I Write a Sonnet


Tuesday, January 3, 2012

I don't know how Shakespeare did it. Sonnets are hard! I mean, I could barely squeeze this one out, so I hardly can imagine how Willy wrote hundreds of them. I would probably die. Free-verse is more my thing. But then again, it seems everyone these days is doing free-verse. I'll be a non-conformist!

The reason I wrote a sonnet? Our literary magazine got nailed last year because almost every single poem we published was free-verse slam poetry (I can think of maybe one that wasn't free verse, but even then, it was no sonnet. :| ). My creative writing class has to submit two on-theme entries per person, so I took it on myself to write a sonnet.

Dunno what my other entry's going to be... I know for sure I'm submitting my short story, but honestly I don't know what else to send in. Suggestions? I can send in any number of entries, but only 3 of them can be published (maybe four if I beg and plead my teacher and we get desperate for good entries, but that's unlikely).
A Statue of Two Soldiers in New York City
Forgottens stand still in a sea of sick motion;
Remembereds move past in a fast-blinding flash
Like schoolfish stuck swimming in dark urban oceans.
They pay their respects with their cigarette ash.
The pigeons hop dumbly from statue to other,
Their orange eyes staring, uncaring, and cold.
Neglected, forgotten, these sentinel brothers—
Sad stories of service to their home they told.
The still ones sit, sentinel statues of past-time.
They’re staring with unwearing eyes from before
The pavement came cov’ring in fast-forward fast-time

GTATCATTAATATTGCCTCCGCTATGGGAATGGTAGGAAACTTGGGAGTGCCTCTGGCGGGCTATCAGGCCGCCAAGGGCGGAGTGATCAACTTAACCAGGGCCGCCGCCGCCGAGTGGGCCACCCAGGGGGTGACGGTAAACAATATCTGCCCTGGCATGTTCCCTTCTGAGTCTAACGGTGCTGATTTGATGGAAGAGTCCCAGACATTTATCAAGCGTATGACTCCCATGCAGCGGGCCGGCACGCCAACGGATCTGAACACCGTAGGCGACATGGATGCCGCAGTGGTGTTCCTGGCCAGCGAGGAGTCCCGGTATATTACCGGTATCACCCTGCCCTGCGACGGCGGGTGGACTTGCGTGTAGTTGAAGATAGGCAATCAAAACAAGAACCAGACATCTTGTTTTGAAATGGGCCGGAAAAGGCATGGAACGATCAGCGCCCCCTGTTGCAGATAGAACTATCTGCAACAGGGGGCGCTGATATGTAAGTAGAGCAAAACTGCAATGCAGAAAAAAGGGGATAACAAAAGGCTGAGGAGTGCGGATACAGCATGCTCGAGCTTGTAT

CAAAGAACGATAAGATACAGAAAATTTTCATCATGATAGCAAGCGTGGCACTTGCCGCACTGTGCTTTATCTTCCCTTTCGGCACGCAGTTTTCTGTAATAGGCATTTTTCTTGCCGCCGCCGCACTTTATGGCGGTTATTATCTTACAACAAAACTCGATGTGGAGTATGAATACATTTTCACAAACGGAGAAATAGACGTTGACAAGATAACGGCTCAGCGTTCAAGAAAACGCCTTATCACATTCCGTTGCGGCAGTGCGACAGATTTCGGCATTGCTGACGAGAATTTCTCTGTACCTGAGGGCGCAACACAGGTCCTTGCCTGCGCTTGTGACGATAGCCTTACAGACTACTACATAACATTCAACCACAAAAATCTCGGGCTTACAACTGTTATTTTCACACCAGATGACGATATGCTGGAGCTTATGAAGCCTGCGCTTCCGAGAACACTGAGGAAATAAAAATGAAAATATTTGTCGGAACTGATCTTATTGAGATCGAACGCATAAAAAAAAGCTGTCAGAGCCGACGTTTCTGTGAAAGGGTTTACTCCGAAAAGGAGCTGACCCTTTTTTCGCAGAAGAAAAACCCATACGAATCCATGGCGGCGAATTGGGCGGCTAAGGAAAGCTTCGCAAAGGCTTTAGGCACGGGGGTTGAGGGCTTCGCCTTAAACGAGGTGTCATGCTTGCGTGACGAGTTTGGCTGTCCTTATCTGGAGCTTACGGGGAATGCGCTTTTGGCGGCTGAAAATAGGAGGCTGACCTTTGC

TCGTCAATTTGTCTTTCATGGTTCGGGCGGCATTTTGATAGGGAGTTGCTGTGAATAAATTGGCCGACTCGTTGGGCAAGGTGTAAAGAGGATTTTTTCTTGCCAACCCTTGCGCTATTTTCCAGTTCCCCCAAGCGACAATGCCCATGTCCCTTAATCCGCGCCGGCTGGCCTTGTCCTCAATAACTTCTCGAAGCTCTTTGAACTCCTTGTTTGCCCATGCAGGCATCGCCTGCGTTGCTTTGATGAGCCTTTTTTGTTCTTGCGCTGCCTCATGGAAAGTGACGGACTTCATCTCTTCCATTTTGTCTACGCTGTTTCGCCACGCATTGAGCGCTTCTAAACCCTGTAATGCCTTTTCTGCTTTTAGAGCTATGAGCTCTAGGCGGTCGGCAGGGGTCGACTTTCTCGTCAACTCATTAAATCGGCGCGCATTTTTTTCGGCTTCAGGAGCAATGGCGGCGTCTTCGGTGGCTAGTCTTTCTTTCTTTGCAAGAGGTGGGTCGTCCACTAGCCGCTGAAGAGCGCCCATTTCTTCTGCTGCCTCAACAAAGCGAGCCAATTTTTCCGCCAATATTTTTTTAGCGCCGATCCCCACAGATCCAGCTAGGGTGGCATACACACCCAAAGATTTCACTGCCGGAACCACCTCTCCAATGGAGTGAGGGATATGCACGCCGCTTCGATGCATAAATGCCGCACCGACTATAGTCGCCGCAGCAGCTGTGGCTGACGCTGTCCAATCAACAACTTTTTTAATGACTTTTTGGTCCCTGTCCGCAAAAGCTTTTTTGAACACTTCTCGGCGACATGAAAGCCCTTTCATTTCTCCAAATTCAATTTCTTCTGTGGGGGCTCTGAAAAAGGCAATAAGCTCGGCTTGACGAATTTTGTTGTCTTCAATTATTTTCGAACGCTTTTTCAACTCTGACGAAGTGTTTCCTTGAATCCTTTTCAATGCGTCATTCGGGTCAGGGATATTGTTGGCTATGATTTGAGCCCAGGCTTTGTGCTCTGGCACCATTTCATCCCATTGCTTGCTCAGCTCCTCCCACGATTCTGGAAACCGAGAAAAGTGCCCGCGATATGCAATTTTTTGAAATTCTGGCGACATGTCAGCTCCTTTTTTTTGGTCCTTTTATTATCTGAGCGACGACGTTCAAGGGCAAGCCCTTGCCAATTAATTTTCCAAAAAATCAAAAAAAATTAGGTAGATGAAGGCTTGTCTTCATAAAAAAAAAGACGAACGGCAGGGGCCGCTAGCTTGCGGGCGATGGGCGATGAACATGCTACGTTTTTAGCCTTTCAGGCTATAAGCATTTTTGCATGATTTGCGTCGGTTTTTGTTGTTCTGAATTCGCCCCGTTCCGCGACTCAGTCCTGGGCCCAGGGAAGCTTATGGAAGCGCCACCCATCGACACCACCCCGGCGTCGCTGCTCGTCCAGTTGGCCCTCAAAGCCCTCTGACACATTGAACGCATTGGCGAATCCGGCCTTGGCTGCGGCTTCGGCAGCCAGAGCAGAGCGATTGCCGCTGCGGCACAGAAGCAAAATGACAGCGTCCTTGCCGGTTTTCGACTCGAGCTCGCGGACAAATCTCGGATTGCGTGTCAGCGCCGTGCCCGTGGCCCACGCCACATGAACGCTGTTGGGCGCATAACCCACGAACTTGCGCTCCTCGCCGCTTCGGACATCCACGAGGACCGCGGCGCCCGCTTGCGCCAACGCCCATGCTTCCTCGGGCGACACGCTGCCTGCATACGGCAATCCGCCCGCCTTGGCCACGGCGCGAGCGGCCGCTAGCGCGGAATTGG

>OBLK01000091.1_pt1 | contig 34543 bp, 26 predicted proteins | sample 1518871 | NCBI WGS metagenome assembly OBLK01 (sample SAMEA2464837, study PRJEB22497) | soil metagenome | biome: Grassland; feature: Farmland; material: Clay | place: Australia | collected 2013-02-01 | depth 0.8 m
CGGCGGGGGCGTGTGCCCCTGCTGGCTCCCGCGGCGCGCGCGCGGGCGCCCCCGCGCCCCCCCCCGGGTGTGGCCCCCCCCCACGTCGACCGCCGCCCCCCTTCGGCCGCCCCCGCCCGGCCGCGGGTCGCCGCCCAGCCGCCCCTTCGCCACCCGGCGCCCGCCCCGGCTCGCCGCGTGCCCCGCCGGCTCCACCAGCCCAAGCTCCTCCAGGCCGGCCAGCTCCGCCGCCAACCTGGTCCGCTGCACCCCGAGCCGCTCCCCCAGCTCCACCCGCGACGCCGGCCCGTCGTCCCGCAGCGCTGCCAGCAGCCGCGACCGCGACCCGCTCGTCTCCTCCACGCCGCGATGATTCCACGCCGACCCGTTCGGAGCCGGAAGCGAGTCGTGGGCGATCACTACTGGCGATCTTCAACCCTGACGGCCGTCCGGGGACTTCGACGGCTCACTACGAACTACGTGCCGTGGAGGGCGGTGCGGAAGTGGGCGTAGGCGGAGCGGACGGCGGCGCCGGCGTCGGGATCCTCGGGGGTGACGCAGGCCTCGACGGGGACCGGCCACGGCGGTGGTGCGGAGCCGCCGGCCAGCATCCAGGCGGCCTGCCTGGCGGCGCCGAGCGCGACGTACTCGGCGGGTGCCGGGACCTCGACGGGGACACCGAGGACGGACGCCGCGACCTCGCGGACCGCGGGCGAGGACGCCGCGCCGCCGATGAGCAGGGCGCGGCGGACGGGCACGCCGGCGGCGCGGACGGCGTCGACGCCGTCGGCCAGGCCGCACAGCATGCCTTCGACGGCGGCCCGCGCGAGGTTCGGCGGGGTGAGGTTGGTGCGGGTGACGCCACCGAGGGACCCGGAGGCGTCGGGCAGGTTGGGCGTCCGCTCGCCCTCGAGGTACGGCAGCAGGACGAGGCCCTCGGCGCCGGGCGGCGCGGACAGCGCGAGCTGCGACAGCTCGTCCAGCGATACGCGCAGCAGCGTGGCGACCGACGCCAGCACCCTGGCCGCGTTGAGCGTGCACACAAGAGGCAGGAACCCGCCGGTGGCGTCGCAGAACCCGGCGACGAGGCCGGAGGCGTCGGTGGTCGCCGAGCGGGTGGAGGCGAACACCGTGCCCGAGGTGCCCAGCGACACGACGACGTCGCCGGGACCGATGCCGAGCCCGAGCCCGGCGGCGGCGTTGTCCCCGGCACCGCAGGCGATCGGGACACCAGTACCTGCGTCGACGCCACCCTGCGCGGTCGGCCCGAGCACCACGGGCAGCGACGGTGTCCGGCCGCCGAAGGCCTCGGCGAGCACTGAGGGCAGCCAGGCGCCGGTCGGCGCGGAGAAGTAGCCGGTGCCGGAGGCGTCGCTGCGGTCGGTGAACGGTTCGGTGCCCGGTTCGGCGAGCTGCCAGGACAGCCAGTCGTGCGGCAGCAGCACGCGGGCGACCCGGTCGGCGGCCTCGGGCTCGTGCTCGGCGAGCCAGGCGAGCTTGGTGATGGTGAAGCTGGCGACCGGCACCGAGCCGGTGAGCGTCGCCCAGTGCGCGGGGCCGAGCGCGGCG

The field where these soldiers took not a breath more.
Still standing, still staring, their eyes watch the passes
Of people past, paying respects in smoke ashes.
Fun fact: A quick trip to Wikipedia revealed that this poem is written in anapestic tetrameter. What does that mean? I'm glad you asked.

Anapestic: two unstressed syllables followed by a stressed syllable.
Tetrameter: each line has four feet (that is, four sets of anapestic syllable patterns).

Allow me to demonstrate: (hyphens are unstressed, apostrophes are stressed, slashes denote each foot)
For-got'/tens- stand- still'/ in- a- sea'/ of- sick- mo'/tion-;
Re-mem'/bereds- move- past'/ in- a- fast'-blind-ing- flash'
A poem you all well know written in anapestic meter is "T'was the Night Before Christmas." Take a closer look at it: you'll see it. ;)

I think I like anapestic meter because it has a lilting, lyrical feel to it. Plus, I feel really... scholarly... when I say that I wrote a sonnet in anapestic tetrameter.

There's your little poetry lesson for the day. :)

3 Poetry Snaps:

EAL said...

Sonnets do present a challenge, don't they? Yours turned out quite well. I like this rhythm better than the normal iambic hexameter - it feels like a waltz.

As for which entries to submit: I'm partial to "Arachnophobia" and "Two Inches".

Alexa said...

I think you've confused iambic pentameter with iambic hexameter. Iambic pentameter is the most common meter for English sonnets (esp. Shakespeare). But that's an easy mistake. ;P *pats on head*

Yeah, you're right... It does indeed feel sort of like a waltz. Although on further pondering, I think a dactyllic meter is more waltz-like (stressed unstressed unstressed), as in Rudyard Kipling's poem:

This' is- the- law' of- the- jun'gle- (I don't remember the title or the rest of the poem. Good for me. :P )

Huh... Yes, I think I will submit Two Inches. I forgot about that one. Heck, I should just send the prose and poetry teams my blog link and be like "Here. Read this whole thing and pick three things to publish." :P I can't decide!

RJ said...

Hello Alexa, just dropping by as I haven't dropped by in a while. Love the sonnet! :) Talking of Shakespeare, I'm going to see an open air production of the Tempest tomorrow...should be fun!

Anyway, now I feel a lot more educated on the subject of sonnet types... :)

Have a good week!

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